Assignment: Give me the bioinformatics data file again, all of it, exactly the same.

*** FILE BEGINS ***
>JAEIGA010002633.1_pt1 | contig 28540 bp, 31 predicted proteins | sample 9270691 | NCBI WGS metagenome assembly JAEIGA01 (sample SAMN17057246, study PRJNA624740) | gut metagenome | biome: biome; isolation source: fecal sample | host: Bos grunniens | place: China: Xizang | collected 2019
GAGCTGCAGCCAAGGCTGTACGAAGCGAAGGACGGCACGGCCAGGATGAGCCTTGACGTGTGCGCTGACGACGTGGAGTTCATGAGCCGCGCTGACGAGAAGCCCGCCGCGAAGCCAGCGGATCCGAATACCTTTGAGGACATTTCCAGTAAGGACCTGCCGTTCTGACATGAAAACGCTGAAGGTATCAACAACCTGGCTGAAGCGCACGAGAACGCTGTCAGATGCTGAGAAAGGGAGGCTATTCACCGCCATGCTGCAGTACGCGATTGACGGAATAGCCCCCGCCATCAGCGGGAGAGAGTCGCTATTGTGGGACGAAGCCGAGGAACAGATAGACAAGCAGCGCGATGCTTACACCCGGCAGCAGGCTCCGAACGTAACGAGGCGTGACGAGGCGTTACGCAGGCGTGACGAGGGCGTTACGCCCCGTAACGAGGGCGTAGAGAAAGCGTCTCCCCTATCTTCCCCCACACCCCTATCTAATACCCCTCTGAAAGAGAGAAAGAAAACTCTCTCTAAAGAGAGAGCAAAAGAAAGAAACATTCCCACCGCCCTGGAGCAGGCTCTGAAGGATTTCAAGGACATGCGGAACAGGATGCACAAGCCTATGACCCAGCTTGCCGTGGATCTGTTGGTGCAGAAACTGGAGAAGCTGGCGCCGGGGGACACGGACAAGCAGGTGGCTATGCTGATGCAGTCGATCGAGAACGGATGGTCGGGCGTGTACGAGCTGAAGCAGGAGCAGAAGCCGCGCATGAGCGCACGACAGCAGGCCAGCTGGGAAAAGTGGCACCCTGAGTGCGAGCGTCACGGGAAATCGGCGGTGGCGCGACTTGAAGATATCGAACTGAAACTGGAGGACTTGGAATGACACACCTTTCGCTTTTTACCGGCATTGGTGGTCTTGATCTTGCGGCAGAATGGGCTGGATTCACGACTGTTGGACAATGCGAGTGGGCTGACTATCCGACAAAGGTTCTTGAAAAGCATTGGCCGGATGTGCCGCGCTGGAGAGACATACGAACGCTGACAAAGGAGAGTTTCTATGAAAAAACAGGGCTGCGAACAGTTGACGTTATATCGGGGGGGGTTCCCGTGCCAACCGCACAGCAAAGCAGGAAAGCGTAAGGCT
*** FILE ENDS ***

>JAEIGA010002633.1_pt1 | contig 28540 bp, 31 predicted proteins | sample 9270691 | NCBI WGS metagenome assembly JAEIGA01 (sample SAMN17057246, study PRJNA624740) | gut metagenome | biome: biome; isolation source: fecal sample | host: Bos grunniens | place: China: Xizang | collected 2019
GAGCTGCAGCCAAGGCTGTACGAAGCGAAGGACGGCACGGCCAGGATGAGCCTTGACGTGTGCGCTGACGACGTGGAGTTCATGAGCCGCGCTGACGAGAAGCCCGCCGCGAAGCCAGCGGATCCGAATACCTTTGAGGACATTTCCAGTAAGGACCTGCCGTTCTGACATGAAAACGCTGAAGGTATCAACAACCTGGCTGAAGCGCACGAGAACGCTGTCAGATGCTGAGAAAGGGAGGCTATTCACCGCCATGCTGCAGTACGCGATTGACGGAATAGCCCCCGCCATCAGCGGGAGAGAGTCGCTATTGTGGGACGAAGCCGAGGAACAGATAGACAAGCAGCGCGATGCTTACACCCGGCAGCAGGCTCCGAACGTAACGAGGCGTGACGAGGCGTTACGCAGGCGTGACGAGGGCGTTACGCCCCGTAACGAGGGCGTAGAGAAAGCGTCTCCCCTATCTTCCCCCACACCCCTATCTAATACCCCTCTGAAAGAGAGAAAGAAAACTCTCTCTAAAGAGAGAGCAAAAGAAAGAAACATTCCCACCGCCCTGGAGCAGGCTCTGAAGGATTTCAAGGACATGCGGAACAGGATGCACAAGCCTATGACCCAGCTTGCCGTGGATCTGTTGGTGCAGAAACTGGAGAAGCTGGCGCCGGGGGACACGGACAAGCAGGTGGCTATGCTGATGCAGTCGATCGAGAACGGATGGTCGGGCGTGTACGAGCTGAAGCAGGAGCAGAAGCCGCGCATGAGCGCACGACAGCAGGCCAGCTGGGAAAAGTGGCACCCTGAGTGCGAGCGTCACGGGAAATCGGCGGTGGCGCGACTTGAAGATATCGAACTGAAACTGGAGGACTTGGAATGACACACCTTTCGCTTTTTACCGGCATTGGTGGTCTTGATCTTGCGGCAGAATGGGCTGGATTCACGACTGTTGGACAATGCGAGTGGGCTGACTATCCGACAAAGGTTCTTGAAAAGCATTGGCCGGATGTGCCGCGCTGGAGAGACATACGAACGCTGACAAAGGAGAGTTTCTATGAAAAAACAGGGCTGCGAACAGTTGACGTTATATCGGGGGGGGTTCCCGTGCCAACCGCACAGCAAAGCAGGAAAGCGTAAGGCT